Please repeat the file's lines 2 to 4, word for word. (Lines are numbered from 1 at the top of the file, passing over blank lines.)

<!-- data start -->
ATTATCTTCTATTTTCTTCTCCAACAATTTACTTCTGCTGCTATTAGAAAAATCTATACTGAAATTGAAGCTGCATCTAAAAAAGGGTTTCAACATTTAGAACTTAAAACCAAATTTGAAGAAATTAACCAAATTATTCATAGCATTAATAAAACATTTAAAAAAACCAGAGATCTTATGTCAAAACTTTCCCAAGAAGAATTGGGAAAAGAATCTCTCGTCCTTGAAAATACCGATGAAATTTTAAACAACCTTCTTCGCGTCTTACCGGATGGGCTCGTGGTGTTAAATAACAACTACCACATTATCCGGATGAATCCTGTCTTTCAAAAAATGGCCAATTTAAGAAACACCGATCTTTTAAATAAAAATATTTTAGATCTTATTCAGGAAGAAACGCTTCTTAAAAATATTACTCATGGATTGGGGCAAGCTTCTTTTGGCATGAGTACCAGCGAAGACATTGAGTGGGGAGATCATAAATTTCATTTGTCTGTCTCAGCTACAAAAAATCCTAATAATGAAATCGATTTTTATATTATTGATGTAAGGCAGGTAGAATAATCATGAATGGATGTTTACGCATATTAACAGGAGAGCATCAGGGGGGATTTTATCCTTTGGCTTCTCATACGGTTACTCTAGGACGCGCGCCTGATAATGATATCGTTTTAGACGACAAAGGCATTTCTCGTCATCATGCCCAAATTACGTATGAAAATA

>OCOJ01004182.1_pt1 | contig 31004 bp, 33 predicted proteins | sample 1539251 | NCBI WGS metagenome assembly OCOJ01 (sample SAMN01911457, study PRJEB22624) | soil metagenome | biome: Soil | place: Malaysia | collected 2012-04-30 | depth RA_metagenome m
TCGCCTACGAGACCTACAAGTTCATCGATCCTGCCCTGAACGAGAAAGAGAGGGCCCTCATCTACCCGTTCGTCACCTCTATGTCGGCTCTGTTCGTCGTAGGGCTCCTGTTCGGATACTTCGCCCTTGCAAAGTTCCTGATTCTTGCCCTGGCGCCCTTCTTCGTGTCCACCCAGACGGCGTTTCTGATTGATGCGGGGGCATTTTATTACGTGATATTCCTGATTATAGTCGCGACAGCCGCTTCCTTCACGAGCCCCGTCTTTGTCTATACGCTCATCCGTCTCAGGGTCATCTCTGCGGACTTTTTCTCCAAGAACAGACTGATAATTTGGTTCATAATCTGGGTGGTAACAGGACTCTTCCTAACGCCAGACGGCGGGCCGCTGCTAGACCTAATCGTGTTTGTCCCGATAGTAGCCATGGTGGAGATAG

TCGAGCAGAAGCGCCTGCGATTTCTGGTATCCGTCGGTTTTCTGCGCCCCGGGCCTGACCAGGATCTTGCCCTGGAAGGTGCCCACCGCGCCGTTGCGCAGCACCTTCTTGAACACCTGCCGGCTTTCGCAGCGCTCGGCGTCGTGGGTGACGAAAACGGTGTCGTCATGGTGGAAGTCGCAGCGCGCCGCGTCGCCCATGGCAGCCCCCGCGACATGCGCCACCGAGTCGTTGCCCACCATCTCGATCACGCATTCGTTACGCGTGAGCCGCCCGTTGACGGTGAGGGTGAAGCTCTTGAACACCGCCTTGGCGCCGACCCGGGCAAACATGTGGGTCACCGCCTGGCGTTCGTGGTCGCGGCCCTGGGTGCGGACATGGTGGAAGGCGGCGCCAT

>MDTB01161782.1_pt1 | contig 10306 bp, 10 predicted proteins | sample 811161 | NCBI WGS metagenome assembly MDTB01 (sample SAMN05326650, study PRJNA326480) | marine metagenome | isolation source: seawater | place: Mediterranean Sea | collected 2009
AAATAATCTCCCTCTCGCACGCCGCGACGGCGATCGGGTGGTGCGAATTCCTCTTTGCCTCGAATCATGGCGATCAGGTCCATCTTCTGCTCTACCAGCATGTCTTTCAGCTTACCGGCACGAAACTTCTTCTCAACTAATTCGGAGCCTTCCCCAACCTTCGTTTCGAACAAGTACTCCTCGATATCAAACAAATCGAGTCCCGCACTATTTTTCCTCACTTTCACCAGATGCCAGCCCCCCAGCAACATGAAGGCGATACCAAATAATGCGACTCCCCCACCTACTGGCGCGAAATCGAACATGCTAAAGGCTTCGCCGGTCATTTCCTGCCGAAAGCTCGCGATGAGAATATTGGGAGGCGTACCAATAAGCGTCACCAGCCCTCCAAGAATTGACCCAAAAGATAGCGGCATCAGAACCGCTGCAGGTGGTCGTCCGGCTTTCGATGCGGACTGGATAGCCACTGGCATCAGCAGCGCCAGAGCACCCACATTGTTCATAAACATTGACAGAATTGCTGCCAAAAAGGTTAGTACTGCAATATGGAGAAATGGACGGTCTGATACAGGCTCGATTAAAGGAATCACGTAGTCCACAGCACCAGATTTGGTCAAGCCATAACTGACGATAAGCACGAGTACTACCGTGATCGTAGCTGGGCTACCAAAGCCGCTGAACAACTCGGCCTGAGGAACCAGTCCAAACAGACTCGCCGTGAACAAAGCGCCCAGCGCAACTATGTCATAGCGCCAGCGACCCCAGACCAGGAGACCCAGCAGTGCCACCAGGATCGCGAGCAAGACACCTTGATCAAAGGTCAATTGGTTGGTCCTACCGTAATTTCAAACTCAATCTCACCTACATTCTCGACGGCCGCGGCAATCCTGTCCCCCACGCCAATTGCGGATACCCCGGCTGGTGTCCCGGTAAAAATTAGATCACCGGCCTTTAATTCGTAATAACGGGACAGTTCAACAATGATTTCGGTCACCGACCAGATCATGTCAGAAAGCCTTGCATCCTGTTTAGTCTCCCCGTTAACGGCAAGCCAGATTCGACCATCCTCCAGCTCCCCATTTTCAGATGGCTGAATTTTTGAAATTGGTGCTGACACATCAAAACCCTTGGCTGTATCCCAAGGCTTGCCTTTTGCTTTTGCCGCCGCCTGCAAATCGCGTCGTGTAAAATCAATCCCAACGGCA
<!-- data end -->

>OCOJ01004182.1_pt1 | contig 31004 bp, 33 predicted proteins | sample 1539251 | NCBI WGS metagenome assembly OCOJ01 (sample SAMN01911457, study PRJEB22624) | soil metagenome | biome: Soil | place: Malaysia | collected 2012-04-30 | depth RA_metagenome m
TCGCCTACGAGACCTACAAGTTCATCGATCCTGCCCTGAACGAGAAAGAGAGGGCCCTCATCTACCCGTTCGTCACCTCTATGTCGGCTCTGTTCGTCGTAGGGCTCCTGTTCGGATACTTCGCCCTTGCAAAGTTCCTGATTCTTGCCCTGGCGCCCTTCTTCGTGTCCACCCAGACGGCGTTTCTGATTGATGCGGGGGCATTTTATTACGTGATATTCCTGATTATAGTCGCGACAGCCGCTTCCTTCACGAGCCCCGTCTTTGTCTATACGCTCATCCGTCTCAGGGTCATCTCTGCGGACTTTTTCTCCAAGAACAGACTGATAATTTGGTTCATAATCTGGGTGGTAACAGGACTCTTCCTAACGCCAGACGGCGGGCCGCTGCTAGACCTAATCGTGTTTGTCCCGATAGTAGCCATGGTGGAGATAG

TCGAGCAGAAGCGCCTGCGATTTCTGGTATCCGTCGGTTTTCTGCGCCCCGGGCCTGACCAGGATCTTGCCCTGGAAGGTGCCCACCGCGCCGTTGCGCAGCACCTTCTTGAACACCTGCCGGCTTTCGCAGCGCTCGGCGTCGTGGGTGACGAAAACGGTGTCGTCATGGTGGAAGTCGCAGCGCGCCGCGTCGCCCATGGCAGCCCCCGCGACATGCGCCACCGAGTCGTTGCCCACCATCTCGATCACGCATTCGTTACGCGTGAGCCGCCCGTTGACGGTGAGGGTGAAGCTCTTGAACACCGCCTTGGCGCCGACCCGGGCAAACATGTGGGTCACCGCCTGGCGTTCGTGGTCGCGGCCCTGGGTGCGGACATGGTGGAAGGCGGCGCCAT